Anenomes Hotsing Non-Clowns.

Help Support Reef Frontiers:


New member
Mar 15, 2004
Hey folks,

I have a couple of Anenomes in my tank, both that host Percs at the moment. However, I have a Bangaii Cardinal that seems to want to get in there with the Clowns. I see him swiming very close to the tips of the Anenome and even touch them on occassion. He seems fine, but I am worried this behavior will end up with the bangaii getting killed. Has anyone ever seen a card host in an Anenome, should I move the Anenome to another area of the tank or should I Quarantine the Card?

As much input that you can offer will be appreceiated.

Mushroom Boy

Well-known member
Jun 27, 2003
My bagaiis also like to associate themselves with my BTA's. They've never "gotten in" them, but will definitely hang out very close to them. I personally wouldn't worry about it too much. The cardinals have got to know what they're doing (I assume :D).


Nov 20, 2003
St. Louis, MO
Clownfish aren't born immune to anemone's. Prior to adopting an anemone, they rub up against the base to coat themselves with the anemone's mucus. Once coated, they are safe inside the stinging cells in the anemones tentacles. Any fish that knows how to do this is safe.

The following is from the February 2004 issue of Aquarium Fish Magazine

A number of cardinalfish will associate with sea anemones, with several common western Pacific species being well known for this. The orangestriped cardinalfish (Apogon cyanosoma) and the Moluccan cardinalfish (A. moluccensis) occasionally associate with the leathery (or sebae) anemone (Heteractis crispa) and the magnificent sea anemone (H. magnifica). The bridle cardinalfish is a resident of the Atlantic Ocean that inhabits the curlycue sea anemone (Bartholomea annulata). In some cases, cardinalfish simply swim near the stinging tentacles. In other cases, they readily contact and shelter within them.

The Banggai cardinalfish was originally reported to shelter among the spines of Diadema sea urchins. In Lembeh Strait, northern Sulawesi, I have regularly seen them swimming near the corkscrew tentacle (Macrodactyla doreensis), giant carpet (Stichodactyla gigantea) and Haddon's carpet (S. haddoni) anemones. It will contact and swim among the tentacles of the leathery sea anemone. With the other three, the cardinals usually swim close but never (or rarely) come in contact with the stinging cells.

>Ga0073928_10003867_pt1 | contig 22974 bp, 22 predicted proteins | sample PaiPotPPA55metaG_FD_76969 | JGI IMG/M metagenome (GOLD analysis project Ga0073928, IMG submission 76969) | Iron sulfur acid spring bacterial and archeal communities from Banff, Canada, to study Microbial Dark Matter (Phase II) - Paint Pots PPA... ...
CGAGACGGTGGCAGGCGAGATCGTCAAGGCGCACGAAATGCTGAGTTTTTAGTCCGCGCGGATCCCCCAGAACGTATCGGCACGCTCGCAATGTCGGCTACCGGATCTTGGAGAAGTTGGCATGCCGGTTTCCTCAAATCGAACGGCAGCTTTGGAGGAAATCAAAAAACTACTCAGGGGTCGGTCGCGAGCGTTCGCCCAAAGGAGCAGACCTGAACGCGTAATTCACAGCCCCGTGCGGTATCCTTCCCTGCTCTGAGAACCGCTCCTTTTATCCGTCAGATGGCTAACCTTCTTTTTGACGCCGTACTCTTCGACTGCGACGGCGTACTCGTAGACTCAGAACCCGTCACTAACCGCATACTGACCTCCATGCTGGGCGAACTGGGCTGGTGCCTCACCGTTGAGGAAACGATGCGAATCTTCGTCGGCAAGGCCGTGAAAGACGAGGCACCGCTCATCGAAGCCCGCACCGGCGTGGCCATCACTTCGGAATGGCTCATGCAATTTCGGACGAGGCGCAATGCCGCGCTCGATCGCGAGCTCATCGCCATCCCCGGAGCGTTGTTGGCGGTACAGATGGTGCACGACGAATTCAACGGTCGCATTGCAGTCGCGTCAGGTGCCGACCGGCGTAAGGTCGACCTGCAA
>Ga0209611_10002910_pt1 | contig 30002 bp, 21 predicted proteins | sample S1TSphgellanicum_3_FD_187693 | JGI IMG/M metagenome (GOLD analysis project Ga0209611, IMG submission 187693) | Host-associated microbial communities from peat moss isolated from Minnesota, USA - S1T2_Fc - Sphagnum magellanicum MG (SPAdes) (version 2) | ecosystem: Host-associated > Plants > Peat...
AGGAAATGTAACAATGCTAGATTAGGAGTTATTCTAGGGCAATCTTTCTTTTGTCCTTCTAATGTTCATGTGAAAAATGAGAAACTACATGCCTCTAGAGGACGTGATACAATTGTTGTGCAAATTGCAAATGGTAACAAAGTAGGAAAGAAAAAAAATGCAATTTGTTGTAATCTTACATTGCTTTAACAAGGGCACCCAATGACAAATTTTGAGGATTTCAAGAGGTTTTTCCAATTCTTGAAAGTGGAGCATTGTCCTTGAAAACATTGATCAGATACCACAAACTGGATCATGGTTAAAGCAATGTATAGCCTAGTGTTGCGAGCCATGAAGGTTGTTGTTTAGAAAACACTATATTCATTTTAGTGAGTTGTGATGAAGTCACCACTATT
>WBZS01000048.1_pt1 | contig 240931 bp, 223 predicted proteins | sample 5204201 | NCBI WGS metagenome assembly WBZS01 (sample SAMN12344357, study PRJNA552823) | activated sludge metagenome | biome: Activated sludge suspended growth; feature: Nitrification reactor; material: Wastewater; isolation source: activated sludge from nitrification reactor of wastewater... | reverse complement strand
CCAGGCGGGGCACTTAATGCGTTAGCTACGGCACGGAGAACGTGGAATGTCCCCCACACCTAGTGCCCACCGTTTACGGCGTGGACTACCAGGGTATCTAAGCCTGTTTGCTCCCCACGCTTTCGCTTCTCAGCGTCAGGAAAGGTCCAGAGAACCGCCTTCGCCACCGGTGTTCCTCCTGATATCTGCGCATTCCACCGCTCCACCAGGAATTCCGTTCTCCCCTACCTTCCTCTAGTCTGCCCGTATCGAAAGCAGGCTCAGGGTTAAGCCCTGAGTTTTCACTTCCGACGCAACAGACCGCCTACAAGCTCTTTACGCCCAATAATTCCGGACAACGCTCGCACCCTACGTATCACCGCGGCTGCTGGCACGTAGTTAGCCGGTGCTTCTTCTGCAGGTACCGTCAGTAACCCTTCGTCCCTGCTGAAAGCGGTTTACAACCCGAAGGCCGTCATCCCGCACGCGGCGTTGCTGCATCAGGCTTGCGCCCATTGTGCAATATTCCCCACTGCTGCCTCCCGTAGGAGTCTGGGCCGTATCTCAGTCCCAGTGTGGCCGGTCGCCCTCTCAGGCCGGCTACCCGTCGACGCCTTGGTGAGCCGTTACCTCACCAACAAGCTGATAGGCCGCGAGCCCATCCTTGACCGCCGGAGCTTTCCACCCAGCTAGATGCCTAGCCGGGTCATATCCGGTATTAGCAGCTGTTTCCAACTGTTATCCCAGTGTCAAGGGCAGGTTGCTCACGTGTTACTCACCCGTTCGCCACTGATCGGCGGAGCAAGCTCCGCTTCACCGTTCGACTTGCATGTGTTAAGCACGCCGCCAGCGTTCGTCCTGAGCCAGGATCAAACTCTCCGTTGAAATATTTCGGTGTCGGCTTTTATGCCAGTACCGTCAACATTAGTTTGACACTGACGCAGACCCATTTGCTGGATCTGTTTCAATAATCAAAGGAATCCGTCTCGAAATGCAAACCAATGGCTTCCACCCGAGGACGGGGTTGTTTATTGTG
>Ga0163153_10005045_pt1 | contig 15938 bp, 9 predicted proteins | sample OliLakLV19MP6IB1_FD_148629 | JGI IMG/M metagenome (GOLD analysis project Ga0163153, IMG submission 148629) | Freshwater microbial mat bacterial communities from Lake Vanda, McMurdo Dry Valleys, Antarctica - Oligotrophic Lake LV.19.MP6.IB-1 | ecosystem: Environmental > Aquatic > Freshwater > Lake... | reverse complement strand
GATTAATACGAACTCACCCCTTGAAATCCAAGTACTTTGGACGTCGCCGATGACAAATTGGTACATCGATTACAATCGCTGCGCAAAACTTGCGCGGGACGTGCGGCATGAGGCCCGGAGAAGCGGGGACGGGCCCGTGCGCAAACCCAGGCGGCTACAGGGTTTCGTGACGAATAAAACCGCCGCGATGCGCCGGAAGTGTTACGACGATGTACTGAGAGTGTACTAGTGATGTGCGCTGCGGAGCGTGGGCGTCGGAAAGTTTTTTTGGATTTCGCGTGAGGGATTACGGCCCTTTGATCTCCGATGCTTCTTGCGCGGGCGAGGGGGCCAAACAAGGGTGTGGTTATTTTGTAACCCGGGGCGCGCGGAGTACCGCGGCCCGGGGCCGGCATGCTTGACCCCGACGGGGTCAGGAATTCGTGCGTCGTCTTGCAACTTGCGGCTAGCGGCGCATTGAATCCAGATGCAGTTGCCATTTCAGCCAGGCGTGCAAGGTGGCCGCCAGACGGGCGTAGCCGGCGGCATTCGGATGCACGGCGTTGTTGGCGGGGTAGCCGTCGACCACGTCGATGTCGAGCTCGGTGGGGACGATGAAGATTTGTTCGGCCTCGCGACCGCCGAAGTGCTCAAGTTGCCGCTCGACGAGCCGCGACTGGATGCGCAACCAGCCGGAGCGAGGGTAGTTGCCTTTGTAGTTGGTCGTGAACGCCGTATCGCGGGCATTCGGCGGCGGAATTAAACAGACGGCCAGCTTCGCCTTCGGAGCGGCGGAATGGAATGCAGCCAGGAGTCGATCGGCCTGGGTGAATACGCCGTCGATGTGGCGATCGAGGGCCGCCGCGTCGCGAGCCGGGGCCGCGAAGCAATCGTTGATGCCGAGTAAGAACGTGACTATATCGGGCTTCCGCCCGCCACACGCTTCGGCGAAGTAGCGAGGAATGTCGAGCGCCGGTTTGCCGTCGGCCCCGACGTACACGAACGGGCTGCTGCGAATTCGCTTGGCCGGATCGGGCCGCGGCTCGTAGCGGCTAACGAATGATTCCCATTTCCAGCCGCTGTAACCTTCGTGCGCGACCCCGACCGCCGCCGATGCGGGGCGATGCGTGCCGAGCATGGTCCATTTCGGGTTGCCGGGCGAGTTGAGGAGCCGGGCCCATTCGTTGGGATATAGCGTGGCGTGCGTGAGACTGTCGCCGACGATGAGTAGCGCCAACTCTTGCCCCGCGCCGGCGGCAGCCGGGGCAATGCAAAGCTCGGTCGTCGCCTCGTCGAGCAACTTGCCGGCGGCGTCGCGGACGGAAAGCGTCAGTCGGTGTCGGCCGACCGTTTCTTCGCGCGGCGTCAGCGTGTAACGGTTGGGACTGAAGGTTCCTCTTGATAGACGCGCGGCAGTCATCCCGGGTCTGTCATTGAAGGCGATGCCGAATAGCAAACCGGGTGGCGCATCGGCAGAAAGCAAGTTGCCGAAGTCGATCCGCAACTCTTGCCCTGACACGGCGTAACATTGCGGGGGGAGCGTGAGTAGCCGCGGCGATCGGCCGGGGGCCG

Once, I also saw a juvenile Banggai swimming around and between (but not contacting) the tentacles of the deadly Hell's fire anemone (Actinodendron sp.). Anemones are not the only cnidarians these cardinalfish associate with. Juveniles will swim among the tentacles of the anemonelike stony coral Heliofungia actiniformis.

When these cardinalfish first started to appear in Lembeh Strait, a single anemone would typically harbor an adult pair of P. kauderni and occasionally one or two juveniles. As the Banggai population increased, the most desirable anemones (i.e., H. crispa) were overrun with these cardinalfish. The carpet anemones, which seem the less-sought-after host, were still home to solitary pairs of P. kauderni. It's not unusual to see Banggai cardinalfish sharing an anemone with anemonefishes. I have seen them living alongside pairs of Clark's anemonefish (Amphiprion clarkii) and the pink skunk anemonefish (A. perideraion). One patch of three medium-size H. crispa was home to a pair of Banggai cardinals, a breeding pair of Clark's and a pair of pink skunks. In this and other cases, the anemonefish paid little attention to the cardinalfish, even when the anemonefish were guarding eggs.

If you get an individual Banggai or a pair of these apogonids, there is a good chance they will swim among the tentacles of your sea anemone. I have seen them associate with H. crispa on a number of occasions in the aquarium, as well as in the wild.